Members of IfE’s regional network for Batwa rights in the African Great Lakes region are conducting an investigation into widespread atrocities in Tanganyika Province, Democratic Republic of Congo (DRC). This province, formerly known as Katanga, suffers from ongoing conflict as impoverished communities vie for access to land and resources. Batwa are especially targeted for a number of reasons, including discrimination by neighboring communities, lack of enforced legal protections, and the fact that they have traditionally held much of the land.
As original Indigenous inhabitants of the region, the Batwa (also called Bambuti) hold traditional indigenous land rights, and are therefore subject to brutal attacks as other communities attempt to take the land. The larger context creating incentives for the violence is the international extractives economy, which is interested in obtaining the minerals in this region which include gold, copper, coltan and cobalt.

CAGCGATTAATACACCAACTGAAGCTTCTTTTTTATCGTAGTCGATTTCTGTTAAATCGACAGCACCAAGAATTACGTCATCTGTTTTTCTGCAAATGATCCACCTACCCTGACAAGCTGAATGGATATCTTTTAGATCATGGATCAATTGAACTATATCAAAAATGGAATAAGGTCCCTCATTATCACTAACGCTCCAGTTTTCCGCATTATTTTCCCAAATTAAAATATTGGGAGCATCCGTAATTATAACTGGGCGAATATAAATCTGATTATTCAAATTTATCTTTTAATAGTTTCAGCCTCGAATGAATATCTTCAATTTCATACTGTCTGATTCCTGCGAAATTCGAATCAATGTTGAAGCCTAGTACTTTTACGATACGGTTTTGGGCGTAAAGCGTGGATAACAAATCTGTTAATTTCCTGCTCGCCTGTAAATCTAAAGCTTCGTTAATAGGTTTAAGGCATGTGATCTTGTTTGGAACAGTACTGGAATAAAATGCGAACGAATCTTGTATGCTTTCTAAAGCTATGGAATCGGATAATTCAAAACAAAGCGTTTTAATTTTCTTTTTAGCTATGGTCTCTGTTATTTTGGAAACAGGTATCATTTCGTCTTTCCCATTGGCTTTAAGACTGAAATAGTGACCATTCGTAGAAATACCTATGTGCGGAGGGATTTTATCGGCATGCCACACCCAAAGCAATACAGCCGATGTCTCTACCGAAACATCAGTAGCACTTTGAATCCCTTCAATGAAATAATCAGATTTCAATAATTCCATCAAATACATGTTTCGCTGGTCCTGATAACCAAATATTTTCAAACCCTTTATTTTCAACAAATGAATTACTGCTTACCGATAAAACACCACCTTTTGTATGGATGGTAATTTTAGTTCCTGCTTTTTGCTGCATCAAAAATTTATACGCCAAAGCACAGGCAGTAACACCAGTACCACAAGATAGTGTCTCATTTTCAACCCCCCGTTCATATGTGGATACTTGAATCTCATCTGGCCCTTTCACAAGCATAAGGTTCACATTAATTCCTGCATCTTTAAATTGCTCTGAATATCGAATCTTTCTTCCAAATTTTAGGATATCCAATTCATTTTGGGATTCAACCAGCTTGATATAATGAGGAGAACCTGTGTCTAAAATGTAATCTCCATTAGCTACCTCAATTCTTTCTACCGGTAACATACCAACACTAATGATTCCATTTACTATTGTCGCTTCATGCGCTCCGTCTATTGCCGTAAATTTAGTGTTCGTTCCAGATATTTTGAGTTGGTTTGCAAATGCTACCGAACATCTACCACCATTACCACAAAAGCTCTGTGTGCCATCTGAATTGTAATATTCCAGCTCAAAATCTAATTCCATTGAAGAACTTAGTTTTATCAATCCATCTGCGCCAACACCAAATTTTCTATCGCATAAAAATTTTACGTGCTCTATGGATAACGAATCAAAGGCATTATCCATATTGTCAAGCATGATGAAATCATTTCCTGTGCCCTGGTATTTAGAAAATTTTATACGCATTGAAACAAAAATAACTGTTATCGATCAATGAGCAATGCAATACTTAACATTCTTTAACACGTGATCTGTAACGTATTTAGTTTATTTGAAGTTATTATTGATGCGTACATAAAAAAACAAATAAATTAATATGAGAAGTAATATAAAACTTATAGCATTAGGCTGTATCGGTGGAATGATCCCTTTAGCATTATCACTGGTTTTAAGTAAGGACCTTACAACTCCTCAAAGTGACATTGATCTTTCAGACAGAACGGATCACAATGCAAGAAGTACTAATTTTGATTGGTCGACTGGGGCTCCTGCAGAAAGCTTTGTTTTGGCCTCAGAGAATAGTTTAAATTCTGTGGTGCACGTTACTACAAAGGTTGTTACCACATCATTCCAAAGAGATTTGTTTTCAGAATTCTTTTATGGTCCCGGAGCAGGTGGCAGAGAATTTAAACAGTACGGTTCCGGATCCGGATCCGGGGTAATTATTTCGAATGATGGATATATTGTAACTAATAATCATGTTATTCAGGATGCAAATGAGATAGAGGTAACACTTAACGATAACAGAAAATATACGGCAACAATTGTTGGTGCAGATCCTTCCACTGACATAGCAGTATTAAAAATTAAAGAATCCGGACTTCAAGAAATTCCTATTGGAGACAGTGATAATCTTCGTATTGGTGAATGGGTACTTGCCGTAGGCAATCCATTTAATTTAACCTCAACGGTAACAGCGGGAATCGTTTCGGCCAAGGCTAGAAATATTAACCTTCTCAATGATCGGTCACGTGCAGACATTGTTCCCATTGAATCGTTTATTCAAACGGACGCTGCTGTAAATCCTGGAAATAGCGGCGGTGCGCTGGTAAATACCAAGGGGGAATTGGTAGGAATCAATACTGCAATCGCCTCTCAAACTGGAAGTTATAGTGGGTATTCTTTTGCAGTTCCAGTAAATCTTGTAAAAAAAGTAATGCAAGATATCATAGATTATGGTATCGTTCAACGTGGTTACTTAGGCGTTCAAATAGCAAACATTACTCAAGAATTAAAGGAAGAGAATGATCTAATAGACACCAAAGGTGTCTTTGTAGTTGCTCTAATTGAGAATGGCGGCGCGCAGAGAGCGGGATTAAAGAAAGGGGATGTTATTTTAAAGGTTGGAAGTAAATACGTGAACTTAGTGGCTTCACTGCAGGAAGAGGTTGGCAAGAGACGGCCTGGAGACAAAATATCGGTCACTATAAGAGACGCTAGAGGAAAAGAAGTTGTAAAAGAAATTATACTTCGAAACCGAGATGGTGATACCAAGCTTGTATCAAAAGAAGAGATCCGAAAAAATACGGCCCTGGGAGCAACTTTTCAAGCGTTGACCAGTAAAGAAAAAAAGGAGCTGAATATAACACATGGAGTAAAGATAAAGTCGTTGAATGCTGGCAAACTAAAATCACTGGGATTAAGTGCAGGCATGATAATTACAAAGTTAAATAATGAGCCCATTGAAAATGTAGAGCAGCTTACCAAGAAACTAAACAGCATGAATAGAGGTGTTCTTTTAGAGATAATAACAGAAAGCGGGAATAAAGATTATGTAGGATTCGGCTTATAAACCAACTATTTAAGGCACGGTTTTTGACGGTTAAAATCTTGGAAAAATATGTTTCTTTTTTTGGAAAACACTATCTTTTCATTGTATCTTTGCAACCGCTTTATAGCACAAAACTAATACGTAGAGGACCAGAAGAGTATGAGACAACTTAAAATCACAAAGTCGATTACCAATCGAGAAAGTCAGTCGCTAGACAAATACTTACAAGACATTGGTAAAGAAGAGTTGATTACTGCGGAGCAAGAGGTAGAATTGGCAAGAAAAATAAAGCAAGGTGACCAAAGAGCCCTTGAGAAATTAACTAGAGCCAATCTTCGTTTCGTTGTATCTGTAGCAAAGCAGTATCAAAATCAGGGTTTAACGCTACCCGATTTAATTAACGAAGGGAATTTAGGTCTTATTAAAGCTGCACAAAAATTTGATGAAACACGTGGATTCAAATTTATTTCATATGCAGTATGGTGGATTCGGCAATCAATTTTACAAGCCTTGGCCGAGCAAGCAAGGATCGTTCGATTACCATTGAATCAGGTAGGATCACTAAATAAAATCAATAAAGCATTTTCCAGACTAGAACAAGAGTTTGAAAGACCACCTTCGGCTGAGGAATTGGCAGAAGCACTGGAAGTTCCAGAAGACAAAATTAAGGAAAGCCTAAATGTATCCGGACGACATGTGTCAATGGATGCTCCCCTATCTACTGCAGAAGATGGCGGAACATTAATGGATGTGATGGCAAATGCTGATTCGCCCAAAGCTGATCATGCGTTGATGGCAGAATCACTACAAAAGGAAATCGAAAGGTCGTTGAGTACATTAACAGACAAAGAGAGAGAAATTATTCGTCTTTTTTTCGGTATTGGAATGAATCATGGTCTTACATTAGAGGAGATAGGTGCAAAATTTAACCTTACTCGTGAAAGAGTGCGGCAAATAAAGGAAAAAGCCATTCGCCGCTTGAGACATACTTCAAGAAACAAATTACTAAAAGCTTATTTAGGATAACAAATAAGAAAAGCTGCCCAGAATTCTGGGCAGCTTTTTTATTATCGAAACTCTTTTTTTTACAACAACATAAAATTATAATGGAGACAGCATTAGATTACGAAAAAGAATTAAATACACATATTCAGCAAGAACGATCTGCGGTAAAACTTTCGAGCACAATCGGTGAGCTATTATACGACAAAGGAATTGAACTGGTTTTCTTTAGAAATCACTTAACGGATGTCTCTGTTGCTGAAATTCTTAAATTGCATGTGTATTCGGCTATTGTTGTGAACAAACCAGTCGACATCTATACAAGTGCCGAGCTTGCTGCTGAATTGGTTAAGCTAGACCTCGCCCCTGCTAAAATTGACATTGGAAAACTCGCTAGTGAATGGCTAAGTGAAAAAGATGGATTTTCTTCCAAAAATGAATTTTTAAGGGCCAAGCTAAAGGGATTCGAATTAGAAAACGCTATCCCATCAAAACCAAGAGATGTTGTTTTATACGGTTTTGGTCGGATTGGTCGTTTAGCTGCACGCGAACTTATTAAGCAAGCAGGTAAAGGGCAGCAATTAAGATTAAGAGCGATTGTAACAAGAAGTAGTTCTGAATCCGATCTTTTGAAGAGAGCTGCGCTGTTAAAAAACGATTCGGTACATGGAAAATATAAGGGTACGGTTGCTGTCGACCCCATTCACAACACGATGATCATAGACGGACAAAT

Massacres and mass rapes of Batwa in this region have been taking place at a greatly increased rate since 2016. Local and provincial authorities, the DRC’s national armed forces, and the UN’s peacekeeping force (MONUSCO) have not stepped in to stop the atrocities. Recently, an opportunity presented itself to document these atrocities. With funding provided to our regional network, Reseau Initiative for Equality (RIFE), by Urgent Action Fund-Africa, our partners (unnamed for their security) will take advantage of this window of opportunity to collect documentation through photos and interviews.
Results of the investigation will be brought to international attention in our ongoing attempt to stop the massacres and protect the Batwa people in this region.